Christian theology defined a conception of nature perfectly adapted to technicist ambitions. As a matter of fact, in Paganism, natural realities were perceived to be living, inhabited by ‘souls’. … A spring (or a tree) was not reduced to a physical reality, a material reality. It was something more, an entity with a life of its own. It was therefore perfectly natural for a spring to be respected and even revered. It was seen as a marvellous manifestation of Nature, herself regarded as living. The Earth, let us recall, was also perceived as one great organism; the Greeks called her ‘Mother Earth’. Even minerals appeared endowed with a certain life, and all individual existences mysteriously associated with one another amidst the Whole, of which humanity itself was but one fragment.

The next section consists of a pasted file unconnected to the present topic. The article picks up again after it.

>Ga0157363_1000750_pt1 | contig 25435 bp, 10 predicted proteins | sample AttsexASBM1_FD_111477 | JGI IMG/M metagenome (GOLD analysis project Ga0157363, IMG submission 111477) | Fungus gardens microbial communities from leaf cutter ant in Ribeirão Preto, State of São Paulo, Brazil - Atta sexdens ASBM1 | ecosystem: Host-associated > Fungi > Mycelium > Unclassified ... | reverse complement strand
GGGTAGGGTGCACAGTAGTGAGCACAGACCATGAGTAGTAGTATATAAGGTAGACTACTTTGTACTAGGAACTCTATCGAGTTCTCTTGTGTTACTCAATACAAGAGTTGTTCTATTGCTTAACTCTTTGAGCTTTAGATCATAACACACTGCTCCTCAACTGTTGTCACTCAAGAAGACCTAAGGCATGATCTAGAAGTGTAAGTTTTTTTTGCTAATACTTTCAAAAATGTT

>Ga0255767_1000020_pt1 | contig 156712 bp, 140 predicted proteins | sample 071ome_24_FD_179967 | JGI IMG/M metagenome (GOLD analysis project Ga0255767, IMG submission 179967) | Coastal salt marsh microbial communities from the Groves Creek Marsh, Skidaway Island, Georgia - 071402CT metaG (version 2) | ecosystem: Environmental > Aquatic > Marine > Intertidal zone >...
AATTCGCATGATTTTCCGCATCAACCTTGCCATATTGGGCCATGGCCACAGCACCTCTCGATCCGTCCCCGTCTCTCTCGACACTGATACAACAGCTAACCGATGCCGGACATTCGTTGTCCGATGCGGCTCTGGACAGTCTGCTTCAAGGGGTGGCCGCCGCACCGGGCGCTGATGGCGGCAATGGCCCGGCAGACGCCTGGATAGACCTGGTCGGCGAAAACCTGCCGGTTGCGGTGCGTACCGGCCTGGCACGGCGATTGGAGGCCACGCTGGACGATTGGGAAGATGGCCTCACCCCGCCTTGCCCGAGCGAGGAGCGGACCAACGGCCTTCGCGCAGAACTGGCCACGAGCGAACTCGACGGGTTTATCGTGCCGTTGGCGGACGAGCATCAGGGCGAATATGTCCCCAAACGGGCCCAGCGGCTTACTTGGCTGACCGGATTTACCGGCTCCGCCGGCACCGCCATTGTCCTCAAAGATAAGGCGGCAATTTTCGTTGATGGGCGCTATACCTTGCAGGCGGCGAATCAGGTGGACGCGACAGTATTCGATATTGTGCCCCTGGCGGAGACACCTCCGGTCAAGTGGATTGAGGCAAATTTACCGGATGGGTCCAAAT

With Christianity, a supposedly ‘superior’ religion, that attitude towards nature was totally disqualified. Henceforth, it was forbidden to revere springs as if they had a dignity of their own. People’s whole adoration had to be turned to the Christian God and to him alone. … It is true that nature, created by God, retained a certain spiritual value. But a radical transformation had taken place: earth, air, water and fire, now theologically stripped of all ‘soul’, were no more than objects which Homo technicus was free to manipulate as he wished. … Through its doctrine, the Judeo-Christian tradition somehow legitimized officially the most daring technical enterprises.
Another recent example is Edward Goldsmith, founder-editor of the famous magazine The Ecologist. In an interview, he explained:
The Bible makes man the centre of the universe, since it assigns to him the role of ‘subduing’ the Earth. … The religions of the Book went astray the moment they allowed a bipolar relationship to be established between God and men, then between men and Nature. … I believe we should go back to forms of cosmic religiosity as they existed before the advent of the great monotheistic religions.